By Meeli Tankler
We called her “Auntie Milda.”
She was always there for us children – and later as we grew into our teenage years, she held us together as a youth group. She seemed quite old in our eyes, and perhaps some of her manners were a bit old-fashioned also. But her heart was overflowing with love and with passion to pass on her faith to us in an age-appropriate manner. She was a born teacher – although she had been fired from her elementary teacher’s job because of her Christian faith in the 1950s. She made her living as an accountant but her heart was in Christian ministry, which she performed as a volunteer.
The time was the 1960s. Estonia was still part of the Soviet Union, and the atheist ideology was strongly emphasized. Although the church officially was allowed to function (under strict limitations), it was not allowed to develop any children’s ministry or youth work. We had to do everything in disguise. But we all had birthdays, so birthday parties were celebrated at homes with invited guests. When we were still small children, Auntie Milda gathered us around her whenever our parents celebrated their birthdays, and she shared numerous Bible stories with us. She had an extraordinary gift for story-telling, and we never got tired of listening to her stories both from Old and New Testament. When we got a bit older, we began to celebrate our own birthday parties – always with a full program, based on some sort of Bible study. No printed Bible study guides were available but Auntie Milda guided us to read the Bible as eager students, looking for deeper meaning. She was very creative – we covered all kinds of fascinating topics under her guidance, from mathematics to geography and natural sciences (just as we did at school!) – connecting it all with the Bible, and with spiritual life. Gradually we learned to love the Bible, and we got into the habit of reading it a lot, trying to find answers to all kinds of questions about life. Auntie Milda was challenging us to use our intellect and independent thinking while discovering the richness of God’s Word. We we also challenged to think about the words of Christian songs we sang together as youth – sometimes our „birthday program“ was built just around one song, taken to pieces, line by line, and we took turns to reflect together upon each line.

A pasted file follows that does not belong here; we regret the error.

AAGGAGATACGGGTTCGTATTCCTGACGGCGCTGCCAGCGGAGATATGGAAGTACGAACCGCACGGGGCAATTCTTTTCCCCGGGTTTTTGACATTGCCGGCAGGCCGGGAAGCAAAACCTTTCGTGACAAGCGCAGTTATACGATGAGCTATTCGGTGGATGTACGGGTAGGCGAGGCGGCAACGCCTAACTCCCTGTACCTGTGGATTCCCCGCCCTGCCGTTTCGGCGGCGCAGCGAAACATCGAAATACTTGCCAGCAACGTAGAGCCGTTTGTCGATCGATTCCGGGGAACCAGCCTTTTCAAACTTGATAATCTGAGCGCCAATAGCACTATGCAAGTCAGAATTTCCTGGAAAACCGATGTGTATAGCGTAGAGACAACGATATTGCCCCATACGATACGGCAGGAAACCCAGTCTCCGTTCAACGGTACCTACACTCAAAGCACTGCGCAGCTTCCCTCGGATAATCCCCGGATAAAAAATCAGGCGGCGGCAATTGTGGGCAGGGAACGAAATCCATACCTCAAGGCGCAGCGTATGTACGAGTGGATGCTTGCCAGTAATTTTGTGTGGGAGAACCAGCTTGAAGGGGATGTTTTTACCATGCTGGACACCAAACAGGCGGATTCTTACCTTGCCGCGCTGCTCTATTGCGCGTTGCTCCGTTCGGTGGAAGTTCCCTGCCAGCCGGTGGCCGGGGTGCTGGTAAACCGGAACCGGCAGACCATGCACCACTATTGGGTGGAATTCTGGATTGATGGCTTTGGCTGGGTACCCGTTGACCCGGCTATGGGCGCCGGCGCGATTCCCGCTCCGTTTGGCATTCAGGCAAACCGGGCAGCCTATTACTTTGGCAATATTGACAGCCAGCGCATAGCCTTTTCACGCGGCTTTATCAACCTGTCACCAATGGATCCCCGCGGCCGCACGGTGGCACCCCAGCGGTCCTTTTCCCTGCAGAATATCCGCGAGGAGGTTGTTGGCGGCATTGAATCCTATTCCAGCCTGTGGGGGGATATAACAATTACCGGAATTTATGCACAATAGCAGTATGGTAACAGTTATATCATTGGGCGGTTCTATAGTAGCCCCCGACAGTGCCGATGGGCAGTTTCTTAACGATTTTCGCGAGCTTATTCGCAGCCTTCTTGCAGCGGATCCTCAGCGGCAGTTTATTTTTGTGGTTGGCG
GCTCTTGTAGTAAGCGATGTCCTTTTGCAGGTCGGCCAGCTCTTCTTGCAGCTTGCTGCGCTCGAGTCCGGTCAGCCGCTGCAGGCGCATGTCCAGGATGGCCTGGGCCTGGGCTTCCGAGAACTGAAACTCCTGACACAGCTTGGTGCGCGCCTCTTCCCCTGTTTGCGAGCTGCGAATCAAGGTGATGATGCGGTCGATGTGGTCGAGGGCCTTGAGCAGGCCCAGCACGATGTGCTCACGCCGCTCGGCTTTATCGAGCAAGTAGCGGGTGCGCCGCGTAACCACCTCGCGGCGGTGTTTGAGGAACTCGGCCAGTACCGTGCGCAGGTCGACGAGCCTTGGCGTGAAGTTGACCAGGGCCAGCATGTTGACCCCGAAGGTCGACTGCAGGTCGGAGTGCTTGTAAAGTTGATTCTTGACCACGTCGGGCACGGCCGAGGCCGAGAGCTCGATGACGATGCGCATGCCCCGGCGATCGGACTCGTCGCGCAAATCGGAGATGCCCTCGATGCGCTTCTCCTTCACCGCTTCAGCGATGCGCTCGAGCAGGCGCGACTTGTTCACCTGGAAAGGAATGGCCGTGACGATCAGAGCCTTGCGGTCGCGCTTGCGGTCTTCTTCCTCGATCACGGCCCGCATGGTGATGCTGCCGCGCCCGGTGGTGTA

In May 2014 we shall celebrate Auntie Milda’s 100th birth anniversary. She is with our Lord now but her legacy is still valued by countless people who encountered her in their childhood or teenage years and found their personal faith or even their call to ministry. We cherish the inquisitive spirit she encouraged in us and the atmosphere she was able to create: approaching the Bible with reverence and awe but also with curiosity and eagerness to find new truths and impulses for further spiritual growth. I am personally very grateful that she taught me the virtue of always looking for deeper meaning and not to be satisfied with shallow and casual interpretation of God’s Word. Now and then, I remember her fascination about the Bible when I prepare my own sermons or Bible study notes.
Auntie Milda never preached – it was not yet time for female preachers in Estonia. Today she would have made an excellent preacher. However, perhaps her role was to prepare the way for female preachers in our country. I have the privilege of being one of them today.
Meeli Tankler is president of Baltic Methodist Theological Seminary in Tallinn, Estonia. She is a member of the Administrative Board of UMC in Estonia, the Nordic and Baltic Central Conference Council, and the European Methodist Council Executive Committee. She served on GCSRW’s board from 2004 to 2012. She is active in her local congregation as a local preacher, children’s Sunday School teacher and adult Bible Study leader.